characteristics, in particular of death,
which foreknowledge terrorizes the content of skulls with,is the fundamental project of technology; however,
pseudologica fantastica's mechanism's require:
a task attempted when a white light flashed.
Here in seven lines a
poet tells us why Americans are addicted to technology and where this is
leading -- nuclear annihilation. He
reveals the death fear at the heart of the technological obsession and its
self-defeating consequences. He tells a truth few want to hear, and in doing so
fulfills the age-old prophetic function of art -- poetry, drama, painting,
etc. Acting as "antennae of the race,"
in Ezra Pounds words, genuine artists grasp by their art the unconscious
conflicts most prefer to avoid at their peril.
In a country addicted to ingesting technologically produced mind
altering drugs and to being consumed by machines, it is no wonder that poetry
is considered irrelevant.
In many other countries, poets are held in high esteem and
their poems affect people's lives; people know their national poets' work by
heart. The Russians know Pushkin; the
Irish can recite Yeats; the Chileans revere Neruda. They find hope and joy and the passion to resist
oppression in their verses. Their poets take them to places where passionate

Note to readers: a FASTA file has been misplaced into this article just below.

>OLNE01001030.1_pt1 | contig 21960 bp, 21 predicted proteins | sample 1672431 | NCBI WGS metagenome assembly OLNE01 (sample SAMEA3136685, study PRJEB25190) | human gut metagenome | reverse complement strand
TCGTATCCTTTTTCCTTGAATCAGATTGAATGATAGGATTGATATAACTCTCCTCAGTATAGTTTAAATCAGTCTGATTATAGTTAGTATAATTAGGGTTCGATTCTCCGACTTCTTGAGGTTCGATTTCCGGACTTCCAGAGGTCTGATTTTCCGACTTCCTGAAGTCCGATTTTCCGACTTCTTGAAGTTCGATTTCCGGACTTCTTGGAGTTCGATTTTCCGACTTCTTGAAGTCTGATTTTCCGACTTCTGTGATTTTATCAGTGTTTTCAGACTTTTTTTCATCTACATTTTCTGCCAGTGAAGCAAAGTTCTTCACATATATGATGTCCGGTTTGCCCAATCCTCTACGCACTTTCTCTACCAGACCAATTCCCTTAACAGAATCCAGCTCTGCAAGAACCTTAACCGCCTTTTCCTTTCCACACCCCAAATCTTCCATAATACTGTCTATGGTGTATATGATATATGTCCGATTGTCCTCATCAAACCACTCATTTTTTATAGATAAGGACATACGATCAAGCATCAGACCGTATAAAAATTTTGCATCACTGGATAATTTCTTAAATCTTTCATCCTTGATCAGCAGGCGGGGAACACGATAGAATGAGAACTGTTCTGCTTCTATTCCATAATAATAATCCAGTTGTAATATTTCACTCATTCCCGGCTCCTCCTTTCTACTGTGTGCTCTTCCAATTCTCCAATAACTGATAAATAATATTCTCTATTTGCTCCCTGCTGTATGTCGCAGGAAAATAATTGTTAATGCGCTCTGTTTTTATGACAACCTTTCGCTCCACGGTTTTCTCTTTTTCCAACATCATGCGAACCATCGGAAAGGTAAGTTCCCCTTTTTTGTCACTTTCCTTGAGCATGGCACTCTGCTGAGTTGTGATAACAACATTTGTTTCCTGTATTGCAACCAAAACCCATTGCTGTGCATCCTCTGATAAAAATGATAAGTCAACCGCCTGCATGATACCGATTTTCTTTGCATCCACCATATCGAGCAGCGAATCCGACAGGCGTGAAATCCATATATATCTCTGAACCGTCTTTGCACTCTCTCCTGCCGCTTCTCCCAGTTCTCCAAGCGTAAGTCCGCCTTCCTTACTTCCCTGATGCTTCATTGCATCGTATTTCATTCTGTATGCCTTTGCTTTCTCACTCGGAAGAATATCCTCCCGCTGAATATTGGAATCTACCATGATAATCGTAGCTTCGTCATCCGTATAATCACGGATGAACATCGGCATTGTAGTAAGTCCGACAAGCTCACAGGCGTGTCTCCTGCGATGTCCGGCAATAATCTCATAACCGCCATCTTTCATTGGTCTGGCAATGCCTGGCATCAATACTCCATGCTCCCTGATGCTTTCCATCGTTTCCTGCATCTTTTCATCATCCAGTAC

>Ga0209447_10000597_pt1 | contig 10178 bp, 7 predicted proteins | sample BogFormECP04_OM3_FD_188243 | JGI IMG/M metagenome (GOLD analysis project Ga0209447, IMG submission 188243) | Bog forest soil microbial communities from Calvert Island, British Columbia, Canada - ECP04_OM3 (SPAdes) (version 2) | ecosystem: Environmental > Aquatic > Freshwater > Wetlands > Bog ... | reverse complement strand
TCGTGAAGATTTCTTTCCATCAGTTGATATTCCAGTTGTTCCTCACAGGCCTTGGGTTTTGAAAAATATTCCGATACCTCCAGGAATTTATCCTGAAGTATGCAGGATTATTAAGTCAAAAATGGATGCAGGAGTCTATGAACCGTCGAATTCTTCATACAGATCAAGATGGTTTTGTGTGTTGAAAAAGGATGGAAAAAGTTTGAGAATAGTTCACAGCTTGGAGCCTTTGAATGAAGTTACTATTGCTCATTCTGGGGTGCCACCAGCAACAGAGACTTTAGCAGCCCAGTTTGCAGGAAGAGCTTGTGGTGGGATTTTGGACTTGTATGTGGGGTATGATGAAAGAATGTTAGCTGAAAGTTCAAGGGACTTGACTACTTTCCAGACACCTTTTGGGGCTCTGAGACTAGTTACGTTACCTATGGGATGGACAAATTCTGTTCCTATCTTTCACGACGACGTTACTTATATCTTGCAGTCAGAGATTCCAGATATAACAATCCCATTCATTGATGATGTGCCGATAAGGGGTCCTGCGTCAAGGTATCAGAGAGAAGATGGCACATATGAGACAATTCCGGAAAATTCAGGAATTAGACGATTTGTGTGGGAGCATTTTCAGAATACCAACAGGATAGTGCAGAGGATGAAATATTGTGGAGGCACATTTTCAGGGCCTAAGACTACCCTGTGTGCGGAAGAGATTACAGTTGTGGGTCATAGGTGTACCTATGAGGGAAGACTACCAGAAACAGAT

love of the world can be awakened in their hearts and minds. In the U. S. they
are ignored, at best. Why bother with them is the unspoken assumption. What
good is poetry? We have our machines.
And if by some small chance Americans do bother, they find
that a great deal of what passes for poetry is worthless drivel churned out
according to formula by "creative writing" students and their mentors who have
carved out a safe place for themselves in American colleges. Behind a façade of seeming profundity and
studied ambiguity hides a nihilism that can best be described as a bad
joke. Much of this academic poetry is
just plain trivial, devoid of ideas and any lived encounter with world events
that so deeply influence our lives. So much of it is solipsistic in the extreme
-- "selfies" in verse written from within a bubble.
I will elide Hallmark poetry at the risk of ridicule.
There are, however, many profound and wonderful contemporary
poets, and it is a shame they are not read.
They work in the shadows. They are
not household names as in the past when literature meant something to Americans
and they weren't despondently depressed and drugged into a zombie-like
passivity. Perhaps this is because, as the
philosopher/psychologist Rollo May puts it, "The poet's way is the opposite to
the opaque, placid life. In authentic
poetry we find a confrontation which does not involve repression nor covering
up nor sacrifice of passion in order to avoid despair, nor any of the other
ways most of us use to avoid direct acknowledgment of our destiny."
In an age of constant death and war and smiling killers
sitting in the White House, who seeks out today's Kenneth Rexroth? "Thou Shalt
Not Kill" was written in the "placid" 1950s.
One verse follows.
The hyena with the
polished face and bow tie,
In the office of a billion dollarCorporation devoted to service;
The vulture dripping with carrion,